The design of the low-cost μ-well collection cartridge is based on the methodology outlined in our previous work [37]. The low-cost collection cartridge presented here consists of two injection-molded parts (see Fig 1). The top half includes an AF inlet to accelerate and focus the particles and a fluidic connection to the vacuum pump. The conical μ-well on the bottom half captures the particles into a small collection area. The range of the operating flow rate for the cartridge is 0.75–2 slpm at standard conditions (293 K, 101 kPa). The principle of operation has been previously described, typical flow field and particle behavior are shown in Figs A-B in S1 File. The Stokes number analysis is used to estimate the performance of the AF inlet, is used as the guidance of the inlet design. If the particle Stokes number of the AF inlet is smaller than the optimum Stokes number, the particles follow the flow streamlines cannot be effectively focused into the well. In contrast, if the Stokes number is near the optimum value, the particle is focused by the AF inlet and projected into the μ-well. The optimum Stokes number Stk* was selected to be 1, based on the previous studies [43, 44] and our own work based on the CFD simulations of a number of focusing inlet geometries and flow rates [37]. Stk ~ 0.55–0.85 have been reported for aerodynamic focusing using parallel slit geometries [35, 45]. The optimizing parameter is used as the design guidance; it does not account for variation of the Stoke number in a non-uniform velocity field, in reality, the Stokes number may vary significantly depending on the particle position, its size and density, and the device flow rate. Stk* is calculated as: (1) where Cc is the Cunningham slip correction factor for the particle, ρp is the particle density, dp is the particle diameter, U is the area-averaged flow axial velocity magnitude at a well upstream location, η is the gas viscosity, and Dc is the characteristic dimension, which, in this case, is the diameter of the nozzle.

Fig 1.

(a) The photograph of the assembled μ-well aerosol collection cartridge and (b) the cartridge in a disassembled state.

The geometry of the inlet also satisfies the practical considerations of the compatibility with a standard pipette tip for the sample elution. The diameter of the inlet is chosen based on the calculation of the Stokes number, as well as compatibility with the standard pipette tip. The angle of the μ-well cone of 35 degrees is selected to reduce the effect of particle bounce at the collection location. Our previous study shows that larger angles are more effective for the mitigation of particle bounce; however, they are less efficient for the collection of smaller particles. Fig 1A shows the photograph of the cartridge with arrows indicating the flow direction. Fig 1B shows the cartridge in a disassembled state to reveal the μ-well on the bottom half of the cartridge. The design drawings are shown in Fig C in S1 File.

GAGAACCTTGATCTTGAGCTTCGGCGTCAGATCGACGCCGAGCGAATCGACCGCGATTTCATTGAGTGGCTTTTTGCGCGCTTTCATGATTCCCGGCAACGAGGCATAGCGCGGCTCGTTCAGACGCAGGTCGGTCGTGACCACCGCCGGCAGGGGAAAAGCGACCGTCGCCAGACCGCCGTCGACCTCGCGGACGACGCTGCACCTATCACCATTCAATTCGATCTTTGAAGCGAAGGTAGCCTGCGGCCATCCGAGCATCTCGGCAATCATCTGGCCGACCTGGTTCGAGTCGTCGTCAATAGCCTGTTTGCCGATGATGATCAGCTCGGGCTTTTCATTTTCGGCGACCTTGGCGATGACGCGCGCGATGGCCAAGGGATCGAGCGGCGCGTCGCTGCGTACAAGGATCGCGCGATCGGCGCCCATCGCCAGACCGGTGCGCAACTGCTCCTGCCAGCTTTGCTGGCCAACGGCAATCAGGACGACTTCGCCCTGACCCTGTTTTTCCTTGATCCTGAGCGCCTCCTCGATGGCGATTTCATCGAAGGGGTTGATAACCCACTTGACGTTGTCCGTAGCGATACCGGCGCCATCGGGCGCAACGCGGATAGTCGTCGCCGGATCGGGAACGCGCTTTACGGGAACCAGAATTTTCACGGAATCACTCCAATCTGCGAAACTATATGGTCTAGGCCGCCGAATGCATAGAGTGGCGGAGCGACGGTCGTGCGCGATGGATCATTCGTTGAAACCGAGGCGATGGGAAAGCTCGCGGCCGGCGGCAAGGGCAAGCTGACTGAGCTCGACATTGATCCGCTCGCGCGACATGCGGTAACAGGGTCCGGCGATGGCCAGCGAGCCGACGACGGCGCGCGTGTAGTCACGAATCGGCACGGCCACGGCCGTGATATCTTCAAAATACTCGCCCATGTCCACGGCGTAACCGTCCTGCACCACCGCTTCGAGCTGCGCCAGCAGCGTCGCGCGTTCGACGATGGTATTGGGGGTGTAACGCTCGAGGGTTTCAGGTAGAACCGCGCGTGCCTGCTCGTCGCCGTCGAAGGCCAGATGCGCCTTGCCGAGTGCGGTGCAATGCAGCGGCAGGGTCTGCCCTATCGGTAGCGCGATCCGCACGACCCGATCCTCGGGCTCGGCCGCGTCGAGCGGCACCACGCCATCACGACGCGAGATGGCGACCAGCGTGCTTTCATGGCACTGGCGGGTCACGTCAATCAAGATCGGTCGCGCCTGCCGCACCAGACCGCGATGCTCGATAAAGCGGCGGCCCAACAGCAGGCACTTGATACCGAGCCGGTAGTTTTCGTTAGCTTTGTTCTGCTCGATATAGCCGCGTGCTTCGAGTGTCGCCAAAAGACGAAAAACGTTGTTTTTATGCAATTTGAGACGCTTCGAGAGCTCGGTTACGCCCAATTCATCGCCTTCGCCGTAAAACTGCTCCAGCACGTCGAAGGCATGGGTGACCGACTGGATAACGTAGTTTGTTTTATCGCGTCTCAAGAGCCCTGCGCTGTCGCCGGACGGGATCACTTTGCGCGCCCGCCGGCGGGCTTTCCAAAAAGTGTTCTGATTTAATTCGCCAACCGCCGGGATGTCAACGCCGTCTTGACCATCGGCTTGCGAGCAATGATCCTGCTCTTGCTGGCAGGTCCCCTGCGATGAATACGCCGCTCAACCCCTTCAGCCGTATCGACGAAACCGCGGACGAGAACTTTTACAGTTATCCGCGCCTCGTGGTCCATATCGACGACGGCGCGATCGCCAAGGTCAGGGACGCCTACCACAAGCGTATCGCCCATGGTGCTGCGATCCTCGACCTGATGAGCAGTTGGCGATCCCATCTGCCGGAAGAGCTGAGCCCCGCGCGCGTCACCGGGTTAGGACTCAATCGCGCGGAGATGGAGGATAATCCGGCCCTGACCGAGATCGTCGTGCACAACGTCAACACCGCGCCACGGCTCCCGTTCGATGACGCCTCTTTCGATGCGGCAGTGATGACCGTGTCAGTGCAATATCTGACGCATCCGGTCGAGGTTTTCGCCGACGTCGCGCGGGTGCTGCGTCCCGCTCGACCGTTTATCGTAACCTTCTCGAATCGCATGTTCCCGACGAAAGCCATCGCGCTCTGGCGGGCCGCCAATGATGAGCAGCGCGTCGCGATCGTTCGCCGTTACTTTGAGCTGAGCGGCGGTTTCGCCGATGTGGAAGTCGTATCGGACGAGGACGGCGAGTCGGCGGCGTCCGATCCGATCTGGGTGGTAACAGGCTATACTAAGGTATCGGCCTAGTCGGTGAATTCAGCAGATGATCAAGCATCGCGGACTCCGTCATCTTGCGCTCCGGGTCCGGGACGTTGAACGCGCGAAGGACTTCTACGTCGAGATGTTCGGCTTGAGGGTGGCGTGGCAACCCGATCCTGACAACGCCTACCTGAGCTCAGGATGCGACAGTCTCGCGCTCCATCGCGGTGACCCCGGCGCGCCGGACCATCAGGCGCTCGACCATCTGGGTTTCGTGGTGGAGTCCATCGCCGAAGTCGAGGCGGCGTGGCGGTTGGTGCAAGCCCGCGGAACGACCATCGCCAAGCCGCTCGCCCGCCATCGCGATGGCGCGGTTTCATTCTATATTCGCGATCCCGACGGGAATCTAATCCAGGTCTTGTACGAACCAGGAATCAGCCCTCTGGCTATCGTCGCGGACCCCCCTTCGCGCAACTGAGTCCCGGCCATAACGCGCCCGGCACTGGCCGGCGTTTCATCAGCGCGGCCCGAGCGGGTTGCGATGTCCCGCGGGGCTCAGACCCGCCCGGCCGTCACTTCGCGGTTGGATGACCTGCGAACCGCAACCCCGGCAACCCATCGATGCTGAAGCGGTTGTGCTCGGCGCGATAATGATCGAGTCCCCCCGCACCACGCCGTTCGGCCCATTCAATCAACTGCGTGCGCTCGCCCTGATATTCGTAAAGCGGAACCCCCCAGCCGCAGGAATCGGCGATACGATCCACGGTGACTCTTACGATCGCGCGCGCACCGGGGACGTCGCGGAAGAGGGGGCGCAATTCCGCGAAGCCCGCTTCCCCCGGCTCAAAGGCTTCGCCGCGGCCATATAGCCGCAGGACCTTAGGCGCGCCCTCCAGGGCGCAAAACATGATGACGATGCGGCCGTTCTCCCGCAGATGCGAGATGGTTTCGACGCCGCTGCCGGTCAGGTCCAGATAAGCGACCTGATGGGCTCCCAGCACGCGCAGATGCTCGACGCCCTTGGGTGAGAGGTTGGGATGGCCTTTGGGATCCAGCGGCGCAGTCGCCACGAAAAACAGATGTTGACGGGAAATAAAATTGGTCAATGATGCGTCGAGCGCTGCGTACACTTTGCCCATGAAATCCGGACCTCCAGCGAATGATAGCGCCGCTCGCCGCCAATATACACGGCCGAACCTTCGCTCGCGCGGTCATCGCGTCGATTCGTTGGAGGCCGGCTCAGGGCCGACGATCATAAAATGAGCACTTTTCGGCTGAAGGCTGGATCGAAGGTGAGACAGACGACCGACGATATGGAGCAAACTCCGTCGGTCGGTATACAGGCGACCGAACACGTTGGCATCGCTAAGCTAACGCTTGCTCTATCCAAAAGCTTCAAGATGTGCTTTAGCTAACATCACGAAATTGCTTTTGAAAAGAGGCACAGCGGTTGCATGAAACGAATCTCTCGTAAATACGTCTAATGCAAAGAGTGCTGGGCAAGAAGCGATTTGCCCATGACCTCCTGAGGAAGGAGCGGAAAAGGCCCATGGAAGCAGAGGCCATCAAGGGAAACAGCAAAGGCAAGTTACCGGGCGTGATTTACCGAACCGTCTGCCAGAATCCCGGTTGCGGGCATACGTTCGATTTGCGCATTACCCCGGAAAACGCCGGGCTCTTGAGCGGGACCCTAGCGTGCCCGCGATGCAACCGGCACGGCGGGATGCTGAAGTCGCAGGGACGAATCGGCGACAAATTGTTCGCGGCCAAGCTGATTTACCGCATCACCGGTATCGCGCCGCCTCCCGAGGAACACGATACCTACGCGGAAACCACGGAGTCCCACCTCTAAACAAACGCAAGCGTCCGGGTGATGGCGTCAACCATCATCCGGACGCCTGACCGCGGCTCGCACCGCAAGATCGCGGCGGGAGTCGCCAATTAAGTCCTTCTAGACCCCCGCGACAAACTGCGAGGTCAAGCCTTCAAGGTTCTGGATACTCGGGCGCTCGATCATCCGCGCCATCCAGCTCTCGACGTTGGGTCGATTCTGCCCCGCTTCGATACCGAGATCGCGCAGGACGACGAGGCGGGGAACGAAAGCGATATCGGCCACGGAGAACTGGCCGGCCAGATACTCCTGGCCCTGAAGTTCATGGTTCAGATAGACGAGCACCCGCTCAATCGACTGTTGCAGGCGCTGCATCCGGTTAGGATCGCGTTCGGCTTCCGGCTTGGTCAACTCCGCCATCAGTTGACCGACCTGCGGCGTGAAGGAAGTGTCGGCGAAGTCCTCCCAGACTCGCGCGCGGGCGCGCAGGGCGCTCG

The μ-well cartridges are fabricated using the injection molding technique. The cost of each cartridge is under $5 for low production run (n = 500) with the aluminum mold used. Each collector is assembled from two molded parts, with a gasket between them. A 0.5 mm thick silicone gasket is used to provide the proper nozzle-to-plate distance; the gasket thickness can be changed to vary the distance between the nozzle and the μ-well, which, in turn, changes the cartridge collection characteristics. The seal between the nozzle and the impaction plate is achieved by applying compression force from the two snap-on tabs. All collectors are checked for a vacuum seal before conducting the experiments. The dimensions of a collector are about 40 mm × 23 mm × 5 mm. Other critical dimensions of the AF inlet and the μ-well are shown in Fig C in S1 File. Both the inlet and outlet of the μ-well cartridge are located on the same side of the geometry to permit the easy integration of the collector array and the vacuum manifold, as well as to ensure proper sealing to avoid sample contamination during storage and handling. The overall quality of the injection-molded μ-well cartridge was found to be very good: the production parts did not have the defects often associated with injection molding, such as sinking, burning, flashing, or short shots. All tested collector assemblies fit together well and provided a good seal for all tested operating pressures. The pressure drop through the collectors was found to be consistent for any given flow rate within the accuracy of the measuring instruments (~5%).

Experimental methods